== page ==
are the ones asked at the beginning of a project! That is, if you're smart. Far too many analytics projects fail due to a lack of a robust process of framing the right questions at the outset.
In the words of Peter Drucker,
“There is nothing quite so useless as doing with great efficiency something that should not be done at all.”
Inexperienced managers often act under pressures of execution and rush through what is possibly the most crucial factor in determining the outcome of an analytics effort:
Clearly articulate what question the analytics project is meant to answer, and rigorously examine the question to make sure it is valid, relevant and impactful.
Why is this so difficult despite seeming so simple and obvious? There are a few reasons.
First, this process requires diverse perspectives, an environment that fosters constructive conflict.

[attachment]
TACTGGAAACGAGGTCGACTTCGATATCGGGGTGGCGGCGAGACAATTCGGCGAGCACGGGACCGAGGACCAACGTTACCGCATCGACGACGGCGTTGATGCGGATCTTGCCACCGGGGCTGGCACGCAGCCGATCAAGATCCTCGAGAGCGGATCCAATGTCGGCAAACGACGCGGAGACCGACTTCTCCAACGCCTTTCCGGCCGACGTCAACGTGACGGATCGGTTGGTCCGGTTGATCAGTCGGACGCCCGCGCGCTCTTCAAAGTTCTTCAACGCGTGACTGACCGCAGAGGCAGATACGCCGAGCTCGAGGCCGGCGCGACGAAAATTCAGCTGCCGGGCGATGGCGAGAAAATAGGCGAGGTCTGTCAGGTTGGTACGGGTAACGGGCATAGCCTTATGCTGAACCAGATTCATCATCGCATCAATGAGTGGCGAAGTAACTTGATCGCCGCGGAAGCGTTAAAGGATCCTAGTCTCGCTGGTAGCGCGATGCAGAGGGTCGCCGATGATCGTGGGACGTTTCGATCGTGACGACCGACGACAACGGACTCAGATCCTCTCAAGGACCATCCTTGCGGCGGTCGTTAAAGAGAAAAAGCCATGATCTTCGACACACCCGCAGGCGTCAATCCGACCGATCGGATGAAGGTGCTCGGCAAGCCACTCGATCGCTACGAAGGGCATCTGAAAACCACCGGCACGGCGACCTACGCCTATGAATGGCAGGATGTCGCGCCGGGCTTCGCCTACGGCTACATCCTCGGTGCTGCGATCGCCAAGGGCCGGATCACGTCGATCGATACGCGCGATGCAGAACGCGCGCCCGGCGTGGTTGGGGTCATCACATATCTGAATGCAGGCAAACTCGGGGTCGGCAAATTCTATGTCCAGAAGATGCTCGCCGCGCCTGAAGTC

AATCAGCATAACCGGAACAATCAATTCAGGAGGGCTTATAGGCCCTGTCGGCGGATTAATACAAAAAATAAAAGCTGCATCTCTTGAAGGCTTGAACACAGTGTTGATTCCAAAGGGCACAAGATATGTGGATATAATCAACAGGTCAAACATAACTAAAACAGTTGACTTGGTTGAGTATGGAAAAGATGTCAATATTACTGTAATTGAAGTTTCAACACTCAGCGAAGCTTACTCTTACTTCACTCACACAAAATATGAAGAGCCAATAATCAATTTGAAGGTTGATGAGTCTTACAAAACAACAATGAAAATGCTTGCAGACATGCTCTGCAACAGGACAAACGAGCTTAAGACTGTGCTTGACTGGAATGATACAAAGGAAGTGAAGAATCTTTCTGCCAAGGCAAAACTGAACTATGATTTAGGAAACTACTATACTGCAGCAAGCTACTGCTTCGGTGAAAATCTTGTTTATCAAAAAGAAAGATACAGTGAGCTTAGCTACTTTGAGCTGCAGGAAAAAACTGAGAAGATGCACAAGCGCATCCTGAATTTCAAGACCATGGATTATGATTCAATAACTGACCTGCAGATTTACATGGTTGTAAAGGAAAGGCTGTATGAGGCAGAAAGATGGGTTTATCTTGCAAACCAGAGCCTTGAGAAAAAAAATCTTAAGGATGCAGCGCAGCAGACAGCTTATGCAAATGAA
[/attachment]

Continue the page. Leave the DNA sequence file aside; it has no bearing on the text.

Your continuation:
Second, it needs time and dedicated focus.
Third, the questions need to be framed in the context of well understood goals.
Fourth, the goals and questions must be of immediate importance to key stakeholders. Does the organization have the willingness and ability to make a change NOW based on the answers to the question?
If this process is run properly - with the right alignment, careful selection of participants, and proper focus, framing of analysis questions can be a very enlightening exercise that avoids considerable confusion and wasted resources down the road. Don't skimp on the questions!
Beware of the technology trap
Another common malady is to succumb to the swarm of jargon, technology and infrastructure that is so prevalent in the Big Data ecosphere, without a clear idea of your analytics goals.
Paraphrasing the exchange between Alice and the Cheshire cat, "If you don't know where you're going, any road will take you there!" Big data and analytics technology is a lot like this.
I have seen teams spending inordinate amounts of time debating over the merits of various platforms, tools, and technologies without first having clear alignment on their analytics goals and driving questions.
As we'll see, the process of framing the right question often influences:
a) the type and depth of analysis required,
b) the data sources and hence the technologies needed,
c) the intended audience and visualizations that are expected.